July marks the first emergence of male E. Atrica and this is quickly followed by a steady increase in abundance before reaching its peak in August. This is then followed by a rapid decline as males stop feeding. Linked to this is an observation by Stoltz et al. 2007 who proposed female populations reach their greatest numbers when male population numbers decline. It has been suggested this could be due to females only mating once and males consciously selecting virgin females to mate with. It may also be that first sperm precedence is present in the mating behaviour of this species in where the sperm of the first male to mate is strongly favoured above all others. Spiderlings emerge from their egg sacs in the early stages of Autumn having spent just a few weeks within them. An interesting trait of the species is that they are subsocial, with spiderlings staying together for up to a month. The diet of E. atrica is highly varied, with arthropod prey consisting of Isopoda (an order of crustaceans including woodlice), Aranea (spiders), Lepidoptera (moths and butterflies) and Diptera (true flys).

Differences in distribution and historical expansion of ranges. 

E.atrica is suspected to have become established in the U.K during Victorian times. Despite this and the fact it is considered common on the continent and the Republic of Ireland, it had long been documented that E.atrica had consistently struggled to establish self – sustaining populations. This changed in 2009 after research conducted by Burnopfield, situated in County Durham revealed the first established population in large numbers and further research showed a core range of 400 km2 and an overall range of 710km2 which includes Tyne and Wear and south-east Northumberland.  What’s most interesting about this is when closely related species E. saeva and E.duellica began to expand their range in the 1960’s, it is theorised that priority effects (the result of the order of species arriving at  a habitat patch and resulting subsequent interactions) may have protected E. atrica from suffering from intense competition. Indeed, throughout the 400km2 range observed by the researchers, both E. saeva and E.duellica were largely observed to be uncommon or even absent completely.

 

In contrast to a relative scarcity in the North of the UK, with the exception of the sporadic translocations, E. saeva is reported to be the only present established species in south western counties and Wales. E. duellica on the other hand, has large populations in the English Midlands and the east while a smaller one exists in North Wales. Interestingly, despite the differences in ranges, E.duellica and E.saeva do meet in a restricted range from mid Dorset and continues north along the Welsh border. It’s suggested through prior research that this co-existence has gone on for a minimum of one hundred years. Furthermore, in the north of England both species can also be found in the same range or overlapping areas a term known scientifically as sympatry. Historical evidence has been used by Oxford (2009) to suggest that this advance towards northern regions took place during the mid-1960s.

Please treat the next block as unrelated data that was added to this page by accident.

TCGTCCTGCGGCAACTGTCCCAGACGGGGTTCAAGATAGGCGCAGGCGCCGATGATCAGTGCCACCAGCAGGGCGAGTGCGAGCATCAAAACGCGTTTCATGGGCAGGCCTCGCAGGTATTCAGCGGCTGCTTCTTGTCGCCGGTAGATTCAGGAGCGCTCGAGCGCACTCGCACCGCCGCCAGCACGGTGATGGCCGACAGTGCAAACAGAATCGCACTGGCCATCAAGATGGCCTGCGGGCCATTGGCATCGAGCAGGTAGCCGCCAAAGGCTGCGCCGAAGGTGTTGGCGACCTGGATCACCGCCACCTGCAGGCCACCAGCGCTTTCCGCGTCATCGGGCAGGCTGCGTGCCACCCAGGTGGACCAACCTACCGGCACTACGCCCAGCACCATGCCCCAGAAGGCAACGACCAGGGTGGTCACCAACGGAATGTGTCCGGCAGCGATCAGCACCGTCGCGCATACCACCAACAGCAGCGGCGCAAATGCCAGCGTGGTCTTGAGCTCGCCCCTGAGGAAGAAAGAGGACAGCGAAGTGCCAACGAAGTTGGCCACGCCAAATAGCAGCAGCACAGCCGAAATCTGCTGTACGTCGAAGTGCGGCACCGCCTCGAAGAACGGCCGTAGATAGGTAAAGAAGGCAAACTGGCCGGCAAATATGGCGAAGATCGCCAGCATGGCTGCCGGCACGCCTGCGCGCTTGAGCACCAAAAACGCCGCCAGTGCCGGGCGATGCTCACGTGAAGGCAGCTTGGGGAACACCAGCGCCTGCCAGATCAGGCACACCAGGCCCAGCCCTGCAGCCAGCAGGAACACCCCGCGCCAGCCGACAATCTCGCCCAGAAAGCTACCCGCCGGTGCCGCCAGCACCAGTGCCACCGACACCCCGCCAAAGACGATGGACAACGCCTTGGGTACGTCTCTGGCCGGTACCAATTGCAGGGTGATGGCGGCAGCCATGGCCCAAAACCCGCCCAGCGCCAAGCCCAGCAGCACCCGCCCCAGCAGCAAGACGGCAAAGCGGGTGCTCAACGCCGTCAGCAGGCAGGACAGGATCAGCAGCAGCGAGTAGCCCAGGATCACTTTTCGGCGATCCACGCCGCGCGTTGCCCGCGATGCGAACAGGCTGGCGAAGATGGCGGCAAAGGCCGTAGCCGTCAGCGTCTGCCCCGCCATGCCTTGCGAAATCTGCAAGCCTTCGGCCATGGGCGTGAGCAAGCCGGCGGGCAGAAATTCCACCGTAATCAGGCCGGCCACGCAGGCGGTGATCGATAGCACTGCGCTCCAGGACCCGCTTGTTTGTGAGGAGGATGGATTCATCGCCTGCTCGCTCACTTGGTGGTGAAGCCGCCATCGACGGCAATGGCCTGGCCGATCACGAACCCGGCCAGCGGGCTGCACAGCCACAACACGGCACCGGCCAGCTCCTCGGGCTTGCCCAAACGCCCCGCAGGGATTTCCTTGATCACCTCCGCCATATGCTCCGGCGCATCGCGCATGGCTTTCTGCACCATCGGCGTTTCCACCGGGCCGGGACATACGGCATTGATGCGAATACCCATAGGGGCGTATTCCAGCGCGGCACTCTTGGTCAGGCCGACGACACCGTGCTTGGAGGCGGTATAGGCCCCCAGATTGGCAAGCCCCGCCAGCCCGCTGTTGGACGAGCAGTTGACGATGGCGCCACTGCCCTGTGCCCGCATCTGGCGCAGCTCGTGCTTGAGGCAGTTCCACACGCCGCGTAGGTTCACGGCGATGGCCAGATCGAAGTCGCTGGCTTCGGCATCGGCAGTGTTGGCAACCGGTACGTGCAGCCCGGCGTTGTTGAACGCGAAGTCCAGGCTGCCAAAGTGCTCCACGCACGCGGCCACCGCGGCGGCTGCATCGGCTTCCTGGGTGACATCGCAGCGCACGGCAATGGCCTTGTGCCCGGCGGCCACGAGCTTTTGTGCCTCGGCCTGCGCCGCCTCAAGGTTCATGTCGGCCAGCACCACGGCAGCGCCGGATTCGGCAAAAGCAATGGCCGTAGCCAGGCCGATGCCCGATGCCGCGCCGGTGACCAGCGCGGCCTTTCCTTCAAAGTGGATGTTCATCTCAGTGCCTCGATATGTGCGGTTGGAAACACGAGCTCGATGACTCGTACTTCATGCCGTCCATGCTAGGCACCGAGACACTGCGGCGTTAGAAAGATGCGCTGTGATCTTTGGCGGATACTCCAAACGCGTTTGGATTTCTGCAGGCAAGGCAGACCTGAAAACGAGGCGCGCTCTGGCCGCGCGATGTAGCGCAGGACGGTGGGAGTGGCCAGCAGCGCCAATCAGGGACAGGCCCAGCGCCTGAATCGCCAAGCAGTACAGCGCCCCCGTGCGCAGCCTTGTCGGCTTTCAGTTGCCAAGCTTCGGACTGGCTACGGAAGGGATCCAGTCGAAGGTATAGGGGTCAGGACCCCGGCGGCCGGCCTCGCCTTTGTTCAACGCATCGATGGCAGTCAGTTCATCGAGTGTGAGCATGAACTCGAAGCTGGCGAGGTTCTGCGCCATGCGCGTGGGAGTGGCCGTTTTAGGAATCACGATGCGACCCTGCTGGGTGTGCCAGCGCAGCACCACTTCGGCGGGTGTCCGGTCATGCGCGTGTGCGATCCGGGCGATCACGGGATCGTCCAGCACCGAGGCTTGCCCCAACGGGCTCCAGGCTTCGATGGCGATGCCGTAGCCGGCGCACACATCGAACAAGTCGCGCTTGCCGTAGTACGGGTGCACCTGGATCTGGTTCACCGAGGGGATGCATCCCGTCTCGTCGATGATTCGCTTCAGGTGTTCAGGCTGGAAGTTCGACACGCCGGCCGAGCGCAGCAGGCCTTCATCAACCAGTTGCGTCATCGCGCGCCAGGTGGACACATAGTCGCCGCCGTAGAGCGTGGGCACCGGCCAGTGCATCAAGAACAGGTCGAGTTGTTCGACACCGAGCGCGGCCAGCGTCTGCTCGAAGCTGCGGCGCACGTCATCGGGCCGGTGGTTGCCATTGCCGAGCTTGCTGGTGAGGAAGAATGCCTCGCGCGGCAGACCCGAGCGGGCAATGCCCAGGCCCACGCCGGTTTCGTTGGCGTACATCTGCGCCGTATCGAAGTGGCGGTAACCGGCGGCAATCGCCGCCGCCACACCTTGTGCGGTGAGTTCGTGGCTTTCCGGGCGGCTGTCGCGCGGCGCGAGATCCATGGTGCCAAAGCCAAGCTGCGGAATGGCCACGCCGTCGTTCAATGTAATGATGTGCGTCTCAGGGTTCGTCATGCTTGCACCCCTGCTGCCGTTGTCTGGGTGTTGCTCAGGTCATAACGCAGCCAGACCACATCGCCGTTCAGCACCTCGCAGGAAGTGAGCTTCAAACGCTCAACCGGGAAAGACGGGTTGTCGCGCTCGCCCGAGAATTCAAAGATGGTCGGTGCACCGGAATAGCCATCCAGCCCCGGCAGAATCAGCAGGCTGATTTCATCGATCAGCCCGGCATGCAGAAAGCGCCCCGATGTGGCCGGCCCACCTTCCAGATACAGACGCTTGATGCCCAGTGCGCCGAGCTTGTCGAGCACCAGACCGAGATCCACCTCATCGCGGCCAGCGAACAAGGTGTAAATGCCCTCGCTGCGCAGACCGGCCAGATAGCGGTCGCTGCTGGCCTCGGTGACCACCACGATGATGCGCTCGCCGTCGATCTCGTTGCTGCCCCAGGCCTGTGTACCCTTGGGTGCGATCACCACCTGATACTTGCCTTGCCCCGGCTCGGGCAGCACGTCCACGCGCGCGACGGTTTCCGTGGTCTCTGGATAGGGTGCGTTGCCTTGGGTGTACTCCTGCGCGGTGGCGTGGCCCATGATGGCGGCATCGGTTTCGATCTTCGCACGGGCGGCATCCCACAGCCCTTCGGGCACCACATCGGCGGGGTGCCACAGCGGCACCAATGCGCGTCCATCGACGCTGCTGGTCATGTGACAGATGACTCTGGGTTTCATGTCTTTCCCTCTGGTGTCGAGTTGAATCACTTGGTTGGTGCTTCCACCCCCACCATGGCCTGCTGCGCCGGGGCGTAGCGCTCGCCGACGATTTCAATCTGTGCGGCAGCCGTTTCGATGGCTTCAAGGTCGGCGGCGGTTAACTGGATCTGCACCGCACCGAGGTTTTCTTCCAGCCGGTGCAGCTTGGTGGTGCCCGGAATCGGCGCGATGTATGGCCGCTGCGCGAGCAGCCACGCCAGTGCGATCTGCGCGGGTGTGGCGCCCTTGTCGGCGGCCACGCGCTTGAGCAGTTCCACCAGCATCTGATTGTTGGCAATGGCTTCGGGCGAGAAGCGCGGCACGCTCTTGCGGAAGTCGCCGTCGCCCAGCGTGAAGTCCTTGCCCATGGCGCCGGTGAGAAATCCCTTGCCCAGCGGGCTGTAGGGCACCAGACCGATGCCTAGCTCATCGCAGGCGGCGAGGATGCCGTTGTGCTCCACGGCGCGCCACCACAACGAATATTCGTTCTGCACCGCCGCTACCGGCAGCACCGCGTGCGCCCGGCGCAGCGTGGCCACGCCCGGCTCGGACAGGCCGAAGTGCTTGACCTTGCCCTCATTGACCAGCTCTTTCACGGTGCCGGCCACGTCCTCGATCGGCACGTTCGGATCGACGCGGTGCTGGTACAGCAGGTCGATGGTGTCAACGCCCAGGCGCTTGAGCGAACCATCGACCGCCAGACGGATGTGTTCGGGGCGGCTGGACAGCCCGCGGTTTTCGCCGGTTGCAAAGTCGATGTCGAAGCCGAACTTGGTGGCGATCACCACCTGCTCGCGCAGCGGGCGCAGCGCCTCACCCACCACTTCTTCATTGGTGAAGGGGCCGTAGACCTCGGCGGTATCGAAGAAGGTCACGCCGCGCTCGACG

So how did these three species arrive in the U.K and the Republic or Ireland in the first place? Historically these species have colonised many parts of the world through accidental importation through transportation by humans and it is thought likely that this is how their introductions began in this case too. However they arrived, intentional or not, it seems likely that they are here to stay and we should be grateful for that as spiders are tremendously important in controlling populations of pest species . For more on this and why we should learn to love spiders, why not follow the link to a fantastic article written by Sasha Remnant here.

If you have enjoyed our articles on our website why not follow us on Instagram, Twitter and FaceBook @PlanetCarnivore where we will be continuing to highlight the incredible diversity of spiders around the world and especially in the U.K. 

 

 

 

 

 

 

References 

Oxford, Geoff S., and Angelo Bolzern. "Molecules v. Morphology—isEratigena Atrica(Araneae: Agelenidae) One Species or Three?" Arachnology 17, no. 7 (2018): 337-57. doi:10.13156/arac.2017.17.7.337.